Where Legends and Spirituality Converge

Bhimashankar Mandir

The temple finds its abode on a mountain

Introduction :

Bhimashankar Temple, a prominent Shiva shrine nestled in the pristine landscapes of Bhimashankar village, Pune district, Maharashtra, is not just a testament to architectural grandeur but also a repository of ancient legends and spiritual fervor. This temple stands as one of the twelve Jyotirlingas in the world, a significant pilgrimage center where devotees and seekers converge to seek solace and enlightenment. As the history unfolds, it brings forth tales of saintly visitations, Maratha patronage, and the dynamic amalgamation of architectural styles that define this sacred edifice.

A Glimpse of Divinity in Nature :

The temple finds its abode on a mountain, approximately 110 kilometers away from the bustling city of Pune. The locale of Bhimashankar is not only hallowed by the temple’s presence but also blessed with the natural beauty of the surrounding Bhimashankar forest range. The Bhima River, originating from this village, graces the landscape, as do the old rock carvings depicting deities and legends such as God Bhimashankar, Bhootings, and Amba-Ambika on the nearby hills.

Historic Reverberations :

Saint Jnaneshwar’s Pilgrimage – The historical roots of Bhimashankar Temple can be traced back to the 13th century when it was already mentioned in writings. Saint Jnaneshwar, a luminary of the medieval era, is said to have embarked on a spiritual journey that took him to Tryambakeshwar and eventually Bhimashankar. The temple, thus, has been a site of deep reverence and spirituality for centuries.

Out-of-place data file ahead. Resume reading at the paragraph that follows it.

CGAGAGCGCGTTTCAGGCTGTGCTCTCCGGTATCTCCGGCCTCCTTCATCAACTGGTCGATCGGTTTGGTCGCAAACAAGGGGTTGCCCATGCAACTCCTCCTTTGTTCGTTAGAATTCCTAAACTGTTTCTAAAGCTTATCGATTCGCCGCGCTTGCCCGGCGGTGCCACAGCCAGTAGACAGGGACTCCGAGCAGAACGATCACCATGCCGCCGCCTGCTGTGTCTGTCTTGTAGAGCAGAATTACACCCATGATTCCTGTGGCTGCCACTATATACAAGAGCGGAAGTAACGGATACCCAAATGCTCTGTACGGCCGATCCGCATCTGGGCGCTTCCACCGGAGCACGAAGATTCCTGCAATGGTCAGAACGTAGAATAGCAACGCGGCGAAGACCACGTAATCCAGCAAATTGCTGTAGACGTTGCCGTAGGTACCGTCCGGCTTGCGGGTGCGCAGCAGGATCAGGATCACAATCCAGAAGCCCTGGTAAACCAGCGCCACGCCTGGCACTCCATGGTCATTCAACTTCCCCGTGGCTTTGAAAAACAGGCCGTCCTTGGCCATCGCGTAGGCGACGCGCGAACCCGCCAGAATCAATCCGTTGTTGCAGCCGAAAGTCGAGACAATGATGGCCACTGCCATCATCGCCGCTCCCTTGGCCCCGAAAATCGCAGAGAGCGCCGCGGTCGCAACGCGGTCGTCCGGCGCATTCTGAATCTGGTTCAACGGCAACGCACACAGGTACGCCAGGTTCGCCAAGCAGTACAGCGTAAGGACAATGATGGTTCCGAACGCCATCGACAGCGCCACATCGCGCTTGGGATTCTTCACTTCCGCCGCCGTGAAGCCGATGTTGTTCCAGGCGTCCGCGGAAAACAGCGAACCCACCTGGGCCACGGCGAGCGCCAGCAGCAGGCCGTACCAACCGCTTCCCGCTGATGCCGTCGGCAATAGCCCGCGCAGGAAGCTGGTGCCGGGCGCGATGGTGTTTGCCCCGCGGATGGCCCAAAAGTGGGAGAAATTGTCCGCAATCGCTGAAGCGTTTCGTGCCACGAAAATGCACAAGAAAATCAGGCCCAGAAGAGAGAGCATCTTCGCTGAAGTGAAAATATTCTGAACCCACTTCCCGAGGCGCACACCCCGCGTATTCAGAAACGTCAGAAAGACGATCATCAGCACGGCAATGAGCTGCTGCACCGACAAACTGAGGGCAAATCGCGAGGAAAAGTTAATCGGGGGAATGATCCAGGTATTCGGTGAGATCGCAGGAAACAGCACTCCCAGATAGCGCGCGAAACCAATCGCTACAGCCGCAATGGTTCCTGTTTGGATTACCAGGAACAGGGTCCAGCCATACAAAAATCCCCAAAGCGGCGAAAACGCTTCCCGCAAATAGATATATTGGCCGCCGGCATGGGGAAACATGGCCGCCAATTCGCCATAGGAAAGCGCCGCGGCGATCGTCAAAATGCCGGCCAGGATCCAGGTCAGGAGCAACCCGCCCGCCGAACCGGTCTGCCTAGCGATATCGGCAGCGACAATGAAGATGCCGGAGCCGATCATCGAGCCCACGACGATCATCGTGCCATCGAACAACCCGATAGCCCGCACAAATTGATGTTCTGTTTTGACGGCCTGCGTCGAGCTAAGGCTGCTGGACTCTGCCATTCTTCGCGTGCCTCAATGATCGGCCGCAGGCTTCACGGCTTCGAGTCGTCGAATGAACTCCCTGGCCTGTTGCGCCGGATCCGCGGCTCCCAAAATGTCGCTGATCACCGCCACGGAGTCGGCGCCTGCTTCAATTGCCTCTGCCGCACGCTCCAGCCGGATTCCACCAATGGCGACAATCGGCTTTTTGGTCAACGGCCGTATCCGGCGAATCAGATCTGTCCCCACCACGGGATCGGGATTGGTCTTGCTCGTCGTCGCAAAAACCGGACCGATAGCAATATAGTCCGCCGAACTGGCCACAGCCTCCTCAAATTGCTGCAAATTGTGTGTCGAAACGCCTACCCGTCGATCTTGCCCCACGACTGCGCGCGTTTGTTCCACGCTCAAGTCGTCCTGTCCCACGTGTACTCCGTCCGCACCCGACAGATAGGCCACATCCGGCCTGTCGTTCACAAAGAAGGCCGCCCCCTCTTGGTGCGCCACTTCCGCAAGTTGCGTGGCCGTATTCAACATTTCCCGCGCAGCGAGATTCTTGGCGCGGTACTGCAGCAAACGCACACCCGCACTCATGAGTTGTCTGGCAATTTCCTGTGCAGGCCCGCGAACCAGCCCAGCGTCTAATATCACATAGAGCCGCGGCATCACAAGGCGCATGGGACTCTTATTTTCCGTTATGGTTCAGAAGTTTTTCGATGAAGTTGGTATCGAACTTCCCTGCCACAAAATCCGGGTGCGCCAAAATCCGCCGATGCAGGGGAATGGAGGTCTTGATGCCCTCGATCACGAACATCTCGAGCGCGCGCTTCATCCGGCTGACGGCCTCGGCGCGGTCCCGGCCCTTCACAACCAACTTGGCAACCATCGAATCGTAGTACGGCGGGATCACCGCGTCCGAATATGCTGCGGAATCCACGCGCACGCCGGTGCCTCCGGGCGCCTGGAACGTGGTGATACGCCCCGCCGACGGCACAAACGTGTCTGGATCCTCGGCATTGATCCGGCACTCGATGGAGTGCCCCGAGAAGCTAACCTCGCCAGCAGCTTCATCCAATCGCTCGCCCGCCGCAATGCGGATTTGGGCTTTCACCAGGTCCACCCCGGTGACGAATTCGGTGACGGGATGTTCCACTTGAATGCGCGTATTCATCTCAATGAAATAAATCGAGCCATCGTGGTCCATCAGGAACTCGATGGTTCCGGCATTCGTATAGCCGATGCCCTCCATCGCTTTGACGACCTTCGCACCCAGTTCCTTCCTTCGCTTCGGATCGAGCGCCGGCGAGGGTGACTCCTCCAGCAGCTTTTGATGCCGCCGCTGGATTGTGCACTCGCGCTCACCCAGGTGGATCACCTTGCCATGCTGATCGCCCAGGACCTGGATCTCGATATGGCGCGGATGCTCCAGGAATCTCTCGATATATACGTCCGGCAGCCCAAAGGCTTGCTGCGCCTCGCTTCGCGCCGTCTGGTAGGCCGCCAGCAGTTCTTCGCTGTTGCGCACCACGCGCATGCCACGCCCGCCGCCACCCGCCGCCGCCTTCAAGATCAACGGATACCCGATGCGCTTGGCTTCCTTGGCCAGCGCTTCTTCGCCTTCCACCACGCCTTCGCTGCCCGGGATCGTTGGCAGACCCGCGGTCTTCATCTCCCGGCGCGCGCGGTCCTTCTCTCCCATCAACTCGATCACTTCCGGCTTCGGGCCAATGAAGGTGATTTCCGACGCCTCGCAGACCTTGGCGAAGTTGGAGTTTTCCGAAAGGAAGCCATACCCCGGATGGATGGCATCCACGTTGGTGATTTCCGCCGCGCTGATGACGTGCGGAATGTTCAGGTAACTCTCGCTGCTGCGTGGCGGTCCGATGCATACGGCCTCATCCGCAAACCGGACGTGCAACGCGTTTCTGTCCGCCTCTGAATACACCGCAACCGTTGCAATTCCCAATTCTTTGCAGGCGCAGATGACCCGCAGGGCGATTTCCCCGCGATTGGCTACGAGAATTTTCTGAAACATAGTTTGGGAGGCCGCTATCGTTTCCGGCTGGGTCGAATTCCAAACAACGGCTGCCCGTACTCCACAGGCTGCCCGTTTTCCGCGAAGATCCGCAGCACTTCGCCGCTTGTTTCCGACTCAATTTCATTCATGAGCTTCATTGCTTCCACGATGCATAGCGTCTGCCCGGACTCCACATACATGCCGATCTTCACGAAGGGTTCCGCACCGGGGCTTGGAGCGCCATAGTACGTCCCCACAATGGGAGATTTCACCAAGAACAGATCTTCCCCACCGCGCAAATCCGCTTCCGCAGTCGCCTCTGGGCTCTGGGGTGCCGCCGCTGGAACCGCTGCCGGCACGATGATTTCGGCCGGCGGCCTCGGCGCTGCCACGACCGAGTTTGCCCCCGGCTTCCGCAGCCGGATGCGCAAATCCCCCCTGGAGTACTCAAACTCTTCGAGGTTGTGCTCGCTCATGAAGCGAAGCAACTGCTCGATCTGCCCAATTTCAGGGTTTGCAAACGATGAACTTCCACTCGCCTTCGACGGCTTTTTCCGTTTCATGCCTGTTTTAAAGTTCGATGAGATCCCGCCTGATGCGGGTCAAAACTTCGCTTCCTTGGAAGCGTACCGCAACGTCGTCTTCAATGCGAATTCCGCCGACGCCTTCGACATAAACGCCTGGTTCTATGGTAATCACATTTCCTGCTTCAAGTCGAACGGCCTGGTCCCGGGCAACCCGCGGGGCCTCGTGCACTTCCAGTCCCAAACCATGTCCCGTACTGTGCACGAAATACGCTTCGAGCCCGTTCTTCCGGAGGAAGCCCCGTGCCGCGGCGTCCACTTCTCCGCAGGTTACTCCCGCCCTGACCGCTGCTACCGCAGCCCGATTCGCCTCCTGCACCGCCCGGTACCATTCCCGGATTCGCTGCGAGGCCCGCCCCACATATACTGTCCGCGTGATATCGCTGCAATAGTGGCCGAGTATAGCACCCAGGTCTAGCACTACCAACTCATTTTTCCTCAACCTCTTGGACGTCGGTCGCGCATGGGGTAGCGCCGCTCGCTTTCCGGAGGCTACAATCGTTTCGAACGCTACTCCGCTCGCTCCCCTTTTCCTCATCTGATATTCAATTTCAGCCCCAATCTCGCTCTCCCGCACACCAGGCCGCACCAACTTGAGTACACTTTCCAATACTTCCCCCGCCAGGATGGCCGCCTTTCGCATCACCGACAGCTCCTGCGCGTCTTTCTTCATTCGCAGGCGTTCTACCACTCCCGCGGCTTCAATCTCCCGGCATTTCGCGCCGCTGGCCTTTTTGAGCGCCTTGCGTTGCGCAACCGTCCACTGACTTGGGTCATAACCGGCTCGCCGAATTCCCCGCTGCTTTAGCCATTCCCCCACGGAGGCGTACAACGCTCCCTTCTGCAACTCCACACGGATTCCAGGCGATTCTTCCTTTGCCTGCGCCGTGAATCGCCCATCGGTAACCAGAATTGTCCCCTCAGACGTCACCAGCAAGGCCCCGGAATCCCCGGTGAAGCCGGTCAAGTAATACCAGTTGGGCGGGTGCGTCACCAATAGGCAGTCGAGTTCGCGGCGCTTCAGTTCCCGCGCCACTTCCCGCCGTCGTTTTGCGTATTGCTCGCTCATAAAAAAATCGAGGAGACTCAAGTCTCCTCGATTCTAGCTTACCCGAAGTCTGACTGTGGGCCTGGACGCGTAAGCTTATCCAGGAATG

Maratha Patronage :

The present construction of the Bhimashankar Temple reflects a blend of traditional and modern architectural styles, known as the Nagara style. The temple hall, dating back to the 18th century, was meticulously crafted under the patronage of Nāna Phadnavis of Peshwa. The iconic Gopura-shikhara, the ornate tower over the temple’s entrance, was another contribution of Nāna Phadnavis. Even King Shivaji himself granted the village of Kharosi to the temple. The temple’s daily rituals and upkeep were sustained by the local populace, who contributed their financial resources to support the divine abode.

A Bell with a Legacy :

A fascinating artifact in the temple’s courtyard is a bell donated by Chimaji Appa, the brother of the legendary Bajirao I. This bell, though originally from a Portuguese church, found its place at Bhimashankar after Maratha forces brought it from Vasai as a souvenir following their triumph over the Portuguese in the Battle of Baçaim in 1739. This bell is reminiscent of similar artifacts at the Khandoba Temple and Naro Shankar Mandir in Nashik, serving as a historical bridge between different cultures and faiths.

The Legend of Tripura :

Bhimashankar Temple is interwoven with a fascinating legend associated with the asura (demon) known as Tripura. According to the lore, Tripura undertook severe penance, and in return, Brahma granted him three invincible boons. Tripura’s three requests were to be immune to attacks from gods, demons, yakshas, and gandharvas; to make his three “puras” (cities) indestructible; and to allow him to traverse the entire universe at will. His demands were fulfilled, and Tripura embarked on a conquest to subjugate the three Lokas (worlds). He even vanquished the heavenly abode of Lord Indra. In despair, Indra sought the blessings of Lord Shiva, who vowed to annihilate Tripura.